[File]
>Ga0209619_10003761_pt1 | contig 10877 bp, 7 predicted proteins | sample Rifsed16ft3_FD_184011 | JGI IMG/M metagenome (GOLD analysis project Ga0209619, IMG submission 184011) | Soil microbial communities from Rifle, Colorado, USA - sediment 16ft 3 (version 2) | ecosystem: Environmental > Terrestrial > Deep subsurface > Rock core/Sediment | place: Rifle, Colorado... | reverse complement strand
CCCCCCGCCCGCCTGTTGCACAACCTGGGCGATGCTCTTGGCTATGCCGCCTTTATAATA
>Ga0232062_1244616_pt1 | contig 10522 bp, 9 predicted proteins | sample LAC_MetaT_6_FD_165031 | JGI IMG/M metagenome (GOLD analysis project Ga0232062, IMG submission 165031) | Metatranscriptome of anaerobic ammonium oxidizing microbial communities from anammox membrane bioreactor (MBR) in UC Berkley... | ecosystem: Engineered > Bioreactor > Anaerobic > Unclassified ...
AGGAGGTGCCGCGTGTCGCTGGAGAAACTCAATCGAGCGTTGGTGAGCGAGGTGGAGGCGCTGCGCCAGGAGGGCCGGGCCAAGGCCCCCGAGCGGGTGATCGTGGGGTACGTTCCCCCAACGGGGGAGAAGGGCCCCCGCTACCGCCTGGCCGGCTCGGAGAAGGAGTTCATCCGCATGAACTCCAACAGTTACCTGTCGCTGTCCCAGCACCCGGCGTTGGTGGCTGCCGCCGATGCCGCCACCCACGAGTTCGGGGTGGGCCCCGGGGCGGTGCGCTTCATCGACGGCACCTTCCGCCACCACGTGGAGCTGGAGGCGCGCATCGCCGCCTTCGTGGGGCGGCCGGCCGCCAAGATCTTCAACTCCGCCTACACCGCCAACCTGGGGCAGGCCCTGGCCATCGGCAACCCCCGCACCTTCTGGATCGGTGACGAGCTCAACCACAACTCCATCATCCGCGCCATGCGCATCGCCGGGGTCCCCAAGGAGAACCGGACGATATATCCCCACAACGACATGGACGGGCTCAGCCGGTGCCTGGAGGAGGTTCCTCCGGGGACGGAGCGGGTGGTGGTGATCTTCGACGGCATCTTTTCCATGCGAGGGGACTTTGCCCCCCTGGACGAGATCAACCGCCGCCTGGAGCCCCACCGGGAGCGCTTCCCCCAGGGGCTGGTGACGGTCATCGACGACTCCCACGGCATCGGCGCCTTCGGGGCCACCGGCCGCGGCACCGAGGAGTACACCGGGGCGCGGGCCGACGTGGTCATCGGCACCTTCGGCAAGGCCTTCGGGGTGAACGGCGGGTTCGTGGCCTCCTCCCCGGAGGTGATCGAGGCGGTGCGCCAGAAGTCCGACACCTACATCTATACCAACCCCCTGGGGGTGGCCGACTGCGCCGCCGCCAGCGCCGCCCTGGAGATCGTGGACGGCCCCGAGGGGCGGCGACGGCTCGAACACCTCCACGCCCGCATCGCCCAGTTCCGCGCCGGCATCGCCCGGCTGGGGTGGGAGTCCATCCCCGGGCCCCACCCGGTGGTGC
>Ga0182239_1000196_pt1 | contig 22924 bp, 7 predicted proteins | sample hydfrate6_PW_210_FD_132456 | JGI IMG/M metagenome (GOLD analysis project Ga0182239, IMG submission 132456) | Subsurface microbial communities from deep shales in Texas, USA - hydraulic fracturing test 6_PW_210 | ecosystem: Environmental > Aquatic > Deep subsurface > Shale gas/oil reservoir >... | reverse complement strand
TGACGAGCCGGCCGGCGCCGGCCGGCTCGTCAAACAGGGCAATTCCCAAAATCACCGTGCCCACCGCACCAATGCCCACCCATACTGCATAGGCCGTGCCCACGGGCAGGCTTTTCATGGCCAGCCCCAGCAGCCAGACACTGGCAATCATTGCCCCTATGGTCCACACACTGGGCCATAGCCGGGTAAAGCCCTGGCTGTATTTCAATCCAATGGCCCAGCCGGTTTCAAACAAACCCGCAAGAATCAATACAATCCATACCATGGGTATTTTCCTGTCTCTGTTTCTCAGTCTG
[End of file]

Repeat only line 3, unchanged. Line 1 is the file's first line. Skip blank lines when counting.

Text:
>Ga0232062_1244616_pt1 | contig 10522 bp, 9 predicted proteins | sample LAC_MetaT_6_FD_165031 | JGI IMG/M metagenome (GOLD analysis project Ga0232062, IMG submission 165031) | Metatranscriptome of anaerobic ammonium oxidizing microbial communities from anammox membrane bioreactor (MBR) in UC Berkley... | ecosystem: Engineered > Bioreactor > Anaerobic > Unclassified ...